Money News: Drive down premiums with a little black box

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The Independent Online

Motorists can now take outinsurance on a "pay as you go" basis along the lines of the system favoured by millions of mobile phone users.

Norwich Union launched "pay as you drive" Last week, a policy that rewards drivers for avoiding roads at busy times.

Motorists aged between 25 and 65 who use motorways outside rush hour will pay from 1p per mile; during peak hours from 7am to 10am, charges start at 2.5p a mile on dual carriageways and 6p a mile for trunk roads.

These prices are only a guide, though. If you have a poor driving record and a lack of no-claims bonuses, expect to pay several pence more per mile.

For drivers from 18 to 23, Norwich Union has introduced a different price structure. It will cost £1 a mile to use the car between 11pm and 6am - the peak hours for accidents - against at least 5p a mile at all other times.

Norwich Union claims that letting motorists take charge of their insurance will allow them to lop up to a third off their premiums.

A "black box" fitted in vehicles allows the insurer to log how far the vehicle has travelled, at what time, and what kind of roads customers used.

Norwich Union's policies are based on a mix of accident statistics from the Department for Transport. For example, motorways are up to 10 times safer than low-speed urban roads, and we're 50 per cent more likely to be involved in an accident during the rush hour than at weekends or in the evenings.

Interest rates: All quiet - but a rise is on the way

The Bank of England left interest rates on hold at 4.75 per cent last week, but many industry observers expect a rise in November. "The Bank's decision to leave rates unchanged today is unlikely to be repeated next month," said Milan Khatri, chief economist at the Royal Institute of Chartered Surveyors. "A strong housing market has been sustained despite the August rate hike, and prices are rising at around twice the rate of increase in average earnings.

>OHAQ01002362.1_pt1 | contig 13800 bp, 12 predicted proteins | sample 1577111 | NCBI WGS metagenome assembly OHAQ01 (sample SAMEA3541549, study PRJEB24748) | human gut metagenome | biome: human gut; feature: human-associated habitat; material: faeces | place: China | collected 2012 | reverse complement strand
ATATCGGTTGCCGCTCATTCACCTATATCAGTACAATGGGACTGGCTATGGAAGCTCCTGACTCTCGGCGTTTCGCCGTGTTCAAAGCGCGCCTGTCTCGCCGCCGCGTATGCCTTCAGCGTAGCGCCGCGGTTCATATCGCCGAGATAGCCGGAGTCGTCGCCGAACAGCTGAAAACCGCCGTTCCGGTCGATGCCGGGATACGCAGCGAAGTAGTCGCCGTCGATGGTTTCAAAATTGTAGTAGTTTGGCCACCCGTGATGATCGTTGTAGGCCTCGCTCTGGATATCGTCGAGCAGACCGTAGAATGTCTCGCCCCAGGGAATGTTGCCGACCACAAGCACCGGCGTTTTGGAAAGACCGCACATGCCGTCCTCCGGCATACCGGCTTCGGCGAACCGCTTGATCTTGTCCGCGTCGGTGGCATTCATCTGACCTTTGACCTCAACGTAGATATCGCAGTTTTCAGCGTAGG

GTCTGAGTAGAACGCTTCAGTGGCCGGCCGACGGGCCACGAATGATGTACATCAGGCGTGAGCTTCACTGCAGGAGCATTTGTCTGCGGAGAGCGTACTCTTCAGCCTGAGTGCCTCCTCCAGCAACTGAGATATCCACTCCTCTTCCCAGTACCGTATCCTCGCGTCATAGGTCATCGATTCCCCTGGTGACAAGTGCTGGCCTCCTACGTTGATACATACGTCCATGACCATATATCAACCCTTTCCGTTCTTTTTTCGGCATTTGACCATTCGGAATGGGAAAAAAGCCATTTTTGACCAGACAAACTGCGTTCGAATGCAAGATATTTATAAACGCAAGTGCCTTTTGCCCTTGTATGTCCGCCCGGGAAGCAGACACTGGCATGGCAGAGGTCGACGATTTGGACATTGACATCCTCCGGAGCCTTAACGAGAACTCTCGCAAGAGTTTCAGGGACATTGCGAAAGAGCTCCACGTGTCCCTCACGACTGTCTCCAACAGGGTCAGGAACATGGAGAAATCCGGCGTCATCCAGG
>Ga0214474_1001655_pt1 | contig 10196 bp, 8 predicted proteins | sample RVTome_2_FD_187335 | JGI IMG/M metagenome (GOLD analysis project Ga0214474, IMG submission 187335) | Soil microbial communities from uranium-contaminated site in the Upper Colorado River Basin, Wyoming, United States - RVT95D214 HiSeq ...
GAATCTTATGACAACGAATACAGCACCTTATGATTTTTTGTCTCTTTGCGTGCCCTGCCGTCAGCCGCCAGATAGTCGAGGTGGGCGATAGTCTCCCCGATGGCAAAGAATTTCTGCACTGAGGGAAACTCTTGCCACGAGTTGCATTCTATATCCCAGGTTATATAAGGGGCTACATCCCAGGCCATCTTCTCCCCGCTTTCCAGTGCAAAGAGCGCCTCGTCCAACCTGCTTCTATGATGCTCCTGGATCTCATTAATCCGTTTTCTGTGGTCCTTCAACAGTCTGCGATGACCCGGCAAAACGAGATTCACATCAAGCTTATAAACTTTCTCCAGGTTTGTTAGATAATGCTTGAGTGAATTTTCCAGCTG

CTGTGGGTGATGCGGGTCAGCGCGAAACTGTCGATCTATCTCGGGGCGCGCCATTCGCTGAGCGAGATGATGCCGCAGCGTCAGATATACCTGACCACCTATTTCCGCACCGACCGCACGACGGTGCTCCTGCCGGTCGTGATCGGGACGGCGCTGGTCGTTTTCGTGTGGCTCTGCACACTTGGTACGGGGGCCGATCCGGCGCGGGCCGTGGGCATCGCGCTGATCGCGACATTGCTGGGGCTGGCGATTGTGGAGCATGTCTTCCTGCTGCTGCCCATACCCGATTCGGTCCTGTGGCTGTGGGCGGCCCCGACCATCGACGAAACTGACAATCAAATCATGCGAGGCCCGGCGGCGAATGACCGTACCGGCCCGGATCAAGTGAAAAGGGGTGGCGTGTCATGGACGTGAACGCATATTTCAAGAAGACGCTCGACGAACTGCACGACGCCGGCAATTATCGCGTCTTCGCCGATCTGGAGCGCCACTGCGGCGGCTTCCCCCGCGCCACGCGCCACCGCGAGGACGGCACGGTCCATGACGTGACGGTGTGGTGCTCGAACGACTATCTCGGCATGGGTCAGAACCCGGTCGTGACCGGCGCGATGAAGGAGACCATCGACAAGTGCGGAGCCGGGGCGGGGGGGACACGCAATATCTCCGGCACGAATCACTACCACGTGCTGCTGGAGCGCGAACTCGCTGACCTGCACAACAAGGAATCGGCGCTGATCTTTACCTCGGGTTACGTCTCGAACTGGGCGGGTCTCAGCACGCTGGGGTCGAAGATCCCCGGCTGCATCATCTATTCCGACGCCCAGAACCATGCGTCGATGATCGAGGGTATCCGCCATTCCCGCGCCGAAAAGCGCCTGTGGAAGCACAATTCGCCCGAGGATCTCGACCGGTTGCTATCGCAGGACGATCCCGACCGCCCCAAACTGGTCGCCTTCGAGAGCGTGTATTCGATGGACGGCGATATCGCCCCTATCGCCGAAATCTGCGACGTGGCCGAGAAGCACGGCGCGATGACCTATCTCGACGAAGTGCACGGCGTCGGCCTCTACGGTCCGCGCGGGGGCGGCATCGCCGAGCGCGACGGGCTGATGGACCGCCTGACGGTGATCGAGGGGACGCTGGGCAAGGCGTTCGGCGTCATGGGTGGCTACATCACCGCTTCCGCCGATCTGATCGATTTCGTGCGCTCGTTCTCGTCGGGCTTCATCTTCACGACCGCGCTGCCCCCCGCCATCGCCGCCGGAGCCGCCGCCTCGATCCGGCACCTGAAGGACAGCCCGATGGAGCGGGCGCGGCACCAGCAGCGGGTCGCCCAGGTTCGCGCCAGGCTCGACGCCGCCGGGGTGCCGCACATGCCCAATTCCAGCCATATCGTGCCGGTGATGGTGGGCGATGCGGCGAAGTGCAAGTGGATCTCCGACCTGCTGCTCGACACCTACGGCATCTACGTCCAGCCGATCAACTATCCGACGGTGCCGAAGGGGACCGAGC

"While overall inflation and wage rises in the economy are moderate, we expect a pre-emptive rate rise in November of 0.25 percentage points," he added.

Earlier in the week a report from the Halifax, Britain's biggest lender, revealed that house price inflation in September was running at 8 per cent - a drop from August.

Meanwhile, it emerged that homeowners were releasing less equity from their homes. Bank of England figures for the period from April to June showed £11.3bn was released - against £12.9bn in the first quarter.

Chip and pin: Fraudsters serve themselves at Tesco

Tesco has been rapped on the knuckles by consumer champion Which? for delays in the installation of chip-and-pin terminals at self-service checkouts.

The absence of the new technology - introduced in the UK last year to clamp down on signature fraud - is allowing criminals to use stolen and cloned cards to buy thousands of pounds worth of goods, the consumer group has warned.

Without being challenged, Which? researchers used the debit and credit cards of other people in a number of the 200 Tesco stores with self-service tills.

"It's highly irresponsible that Britain's biggest supermarket makes it so easy for criminals to use stolen credit cards," said a Which? spokesman.

Tesco admitted it was behind schedule with chip and pin but denied that the fraud was significant.

It added that it was preparing to install the terminals at all its self-service tills by December.

'Basic' accounts: Dwindling ranks of the 'unbanked'

More than one million "basic bank accounts" have been opened since April 2003, it emerged last week.

"We have passed a milestone in our commitment to the goal of halving the number of adults in households without a bank account by November 2006," said Ian Mullen, chief executive of the British Bankers' Association.

Basic accounts are designed for those on very low incomes as well as the "unbanked" - those who would rather keep their cash under the mattress than in a financial institution. The rise in take-up follows intense pressure from MPs on the Treasury Select Committee, whose inquiry into "financial exclusion" aims to encourage people to join mainstream financial services instead of using local credit lenders.

Last year banks were accused of failing to push basic accounts to customers and making it hard for them to jump through administrative hoops - by demanding pieces of ID, such as passports, that many applicants didn't have.

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